With GIS today we are all learning together. That is a statement not a question. And in making that statement, I want to make my suggestions on how we make this learning process easier.

With GIS today we are all to some degree groping in the dark

1. Lets all working harder at asking questions

Its time to step back and ask questions. Lots of questions. Too often we make presumptions. We believe what we read. Challenge your pre-conceived notions by asking questions. I’ll give you an example. I presumed, because ArcGIS Online had made it so much simpler to publish maps and apps, that many barriers to adoption had come down. So I went to some local cities and asked the question of their GIS folks. And what did I find: time, money, data, education and intransigence were still key barriers.

2. Really talk to users and clients ……. and listen

I hate to use a car dealers billboard to illustrate, but I believe the above rings true. We need to be better listeners. What are the problems and challenges? Too often we are trying put a square peg into a round hole. Thierry Gregorius GeoHipsters interview is well worth reading, in it he states:

“Much of my job involves talking to stakeholders across an organisation to find out what they’re really trying to achieve, what data they need to achieve it”

Or put differently, at the core of Thierry’s job is listening. How good are you at discovery through listening?

Listening to clients, managers, field staff: both to the organization and across the organization


What we learned from a failed ArcGIS Implementation

Thursday, June 18th, 2015

We pride ourselves on honesty. To not just talk UP about our working world, but discuss the DOWN. Our (my) biggest lessons in life were learned from failure .. not success.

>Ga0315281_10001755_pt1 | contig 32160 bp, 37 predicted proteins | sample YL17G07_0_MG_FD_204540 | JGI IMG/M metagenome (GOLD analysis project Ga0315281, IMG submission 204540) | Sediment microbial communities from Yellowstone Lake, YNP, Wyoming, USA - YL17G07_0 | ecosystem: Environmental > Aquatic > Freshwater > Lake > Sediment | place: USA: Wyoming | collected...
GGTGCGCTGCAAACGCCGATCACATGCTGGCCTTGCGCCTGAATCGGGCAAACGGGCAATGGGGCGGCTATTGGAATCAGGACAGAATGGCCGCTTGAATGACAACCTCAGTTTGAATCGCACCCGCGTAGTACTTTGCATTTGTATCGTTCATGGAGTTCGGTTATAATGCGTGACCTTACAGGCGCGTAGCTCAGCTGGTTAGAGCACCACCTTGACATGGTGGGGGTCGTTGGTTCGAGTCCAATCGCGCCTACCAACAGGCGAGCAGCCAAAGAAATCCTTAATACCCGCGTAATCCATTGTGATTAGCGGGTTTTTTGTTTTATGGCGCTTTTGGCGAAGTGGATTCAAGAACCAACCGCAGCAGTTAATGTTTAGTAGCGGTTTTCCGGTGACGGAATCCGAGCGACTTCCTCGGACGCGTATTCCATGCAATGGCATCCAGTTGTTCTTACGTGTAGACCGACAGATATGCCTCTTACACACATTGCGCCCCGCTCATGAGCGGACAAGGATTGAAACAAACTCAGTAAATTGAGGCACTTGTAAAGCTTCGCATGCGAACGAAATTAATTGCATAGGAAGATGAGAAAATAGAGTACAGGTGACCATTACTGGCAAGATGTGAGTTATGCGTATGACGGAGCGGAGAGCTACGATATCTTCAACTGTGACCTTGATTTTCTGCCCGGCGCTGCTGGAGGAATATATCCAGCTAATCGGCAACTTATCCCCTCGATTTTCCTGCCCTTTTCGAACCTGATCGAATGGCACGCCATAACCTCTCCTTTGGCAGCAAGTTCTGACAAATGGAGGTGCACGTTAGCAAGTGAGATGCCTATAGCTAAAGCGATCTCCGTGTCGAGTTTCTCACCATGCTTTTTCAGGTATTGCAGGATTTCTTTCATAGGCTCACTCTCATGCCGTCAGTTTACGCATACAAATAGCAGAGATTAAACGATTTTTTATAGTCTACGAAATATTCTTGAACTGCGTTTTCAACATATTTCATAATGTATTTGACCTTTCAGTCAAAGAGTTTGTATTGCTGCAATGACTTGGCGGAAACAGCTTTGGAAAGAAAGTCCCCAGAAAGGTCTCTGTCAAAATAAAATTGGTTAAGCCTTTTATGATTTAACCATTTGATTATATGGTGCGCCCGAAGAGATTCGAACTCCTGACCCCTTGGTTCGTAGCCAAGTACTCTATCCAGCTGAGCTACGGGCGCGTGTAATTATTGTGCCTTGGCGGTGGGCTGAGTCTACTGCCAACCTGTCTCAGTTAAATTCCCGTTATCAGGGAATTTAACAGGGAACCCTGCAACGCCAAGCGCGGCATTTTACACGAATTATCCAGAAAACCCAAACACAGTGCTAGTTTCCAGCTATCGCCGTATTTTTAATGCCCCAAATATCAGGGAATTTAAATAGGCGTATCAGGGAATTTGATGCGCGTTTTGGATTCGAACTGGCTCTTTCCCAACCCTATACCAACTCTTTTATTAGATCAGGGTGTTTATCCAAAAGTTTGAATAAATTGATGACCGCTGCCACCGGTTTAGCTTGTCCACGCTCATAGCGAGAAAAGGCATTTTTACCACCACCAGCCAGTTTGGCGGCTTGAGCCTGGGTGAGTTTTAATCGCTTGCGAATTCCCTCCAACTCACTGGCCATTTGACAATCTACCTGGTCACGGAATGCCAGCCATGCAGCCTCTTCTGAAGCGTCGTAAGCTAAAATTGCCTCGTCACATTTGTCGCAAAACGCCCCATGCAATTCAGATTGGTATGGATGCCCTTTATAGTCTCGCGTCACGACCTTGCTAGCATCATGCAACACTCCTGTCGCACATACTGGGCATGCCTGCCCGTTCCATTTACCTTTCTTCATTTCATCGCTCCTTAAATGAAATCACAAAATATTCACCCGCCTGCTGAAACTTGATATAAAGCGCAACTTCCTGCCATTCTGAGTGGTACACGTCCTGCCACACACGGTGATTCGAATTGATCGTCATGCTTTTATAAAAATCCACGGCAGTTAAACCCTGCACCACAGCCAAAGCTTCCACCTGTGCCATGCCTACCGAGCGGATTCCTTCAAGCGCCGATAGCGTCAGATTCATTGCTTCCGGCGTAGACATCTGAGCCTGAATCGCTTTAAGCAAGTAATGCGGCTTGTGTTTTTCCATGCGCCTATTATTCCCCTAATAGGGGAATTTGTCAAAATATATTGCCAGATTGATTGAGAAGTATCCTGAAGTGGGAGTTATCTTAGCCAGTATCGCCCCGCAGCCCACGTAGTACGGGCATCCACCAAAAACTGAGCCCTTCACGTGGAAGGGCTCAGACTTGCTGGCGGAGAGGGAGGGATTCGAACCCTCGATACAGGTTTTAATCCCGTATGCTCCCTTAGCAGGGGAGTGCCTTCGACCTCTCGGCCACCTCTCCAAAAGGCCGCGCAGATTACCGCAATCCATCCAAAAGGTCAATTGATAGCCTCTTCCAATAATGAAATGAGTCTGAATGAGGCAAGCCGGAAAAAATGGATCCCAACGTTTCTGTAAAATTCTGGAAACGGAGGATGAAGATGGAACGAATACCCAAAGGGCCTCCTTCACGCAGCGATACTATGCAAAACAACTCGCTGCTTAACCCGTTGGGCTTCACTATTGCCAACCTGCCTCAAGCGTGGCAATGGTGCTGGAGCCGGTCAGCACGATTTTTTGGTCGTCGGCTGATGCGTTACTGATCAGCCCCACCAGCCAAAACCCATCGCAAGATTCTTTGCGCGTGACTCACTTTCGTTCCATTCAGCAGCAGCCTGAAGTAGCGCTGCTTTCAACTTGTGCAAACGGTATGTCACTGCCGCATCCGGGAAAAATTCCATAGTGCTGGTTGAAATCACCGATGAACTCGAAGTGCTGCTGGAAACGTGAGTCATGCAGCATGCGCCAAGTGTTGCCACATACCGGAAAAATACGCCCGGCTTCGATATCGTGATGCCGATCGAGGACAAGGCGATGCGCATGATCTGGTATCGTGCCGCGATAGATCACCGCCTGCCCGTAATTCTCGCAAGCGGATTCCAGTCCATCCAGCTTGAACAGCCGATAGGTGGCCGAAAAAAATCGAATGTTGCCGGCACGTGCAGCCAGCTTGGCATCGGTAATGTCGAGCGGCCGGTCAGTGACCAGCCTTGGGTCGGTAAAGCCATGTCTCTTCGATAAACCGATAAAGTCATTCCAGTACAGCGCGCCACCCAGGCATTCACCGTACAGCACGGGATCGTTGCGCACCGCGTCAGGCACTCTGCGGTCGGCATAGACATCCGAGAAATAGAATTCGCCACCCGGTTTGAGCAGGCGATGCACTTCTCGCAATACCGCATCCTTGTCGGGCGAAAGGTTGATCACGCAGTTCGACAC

Its time to talk about a WebMapSolutions hiccup. And what we learned from a failed ArcGIS implementation.

We spent the first part of 2015 working with a private company who had no experience with GIS. They had a forward thinking senior staff member who quickly grasped the possibilities GIS might bring to their company. They enlisted WebMapSolutions to help evolve that vision.


ArcGIS and Making Sense Out of Google’s Geospatial Evolution

Thursday, June 11th, 2015


I thought it worth following up on John-Isaac Clark’s article Making Sense Out of Google’s Geospatial Evolution. I’ve met John at past geo-conferences. He is Chief Innovation Officer at Thermopylae Sciences & Technology. Thermopylae have built their product suite on top of Google, so the recent changes announced by Google around their geospatial products could have a direct impact on Thermopylae’s business. In some ways Johns blog post was written to reassure his companies existing clients. Aside from this, there are some interesting points made worth discussing.

Google Impact on Geospatial

The launch of Google Maps in the mid 2000’s sent ripples (tidal waves?) across the geospatial industry. Suddenly interactive maps were easy to access and use. The Google Maps interface was beautifully simple. No head scratching was needed to use their maps. And with slippy tiles the user experience was extraordinary. For those of us developing mapping applications, simply finding good base map data was a huge undertaking. Google changed all of that. Rich base map data-sets suddenly became available. That was a huge change. I agree with John that the Google geospatial releases “enabled geo-literacy to be introduced to non-geographic information system professionals”.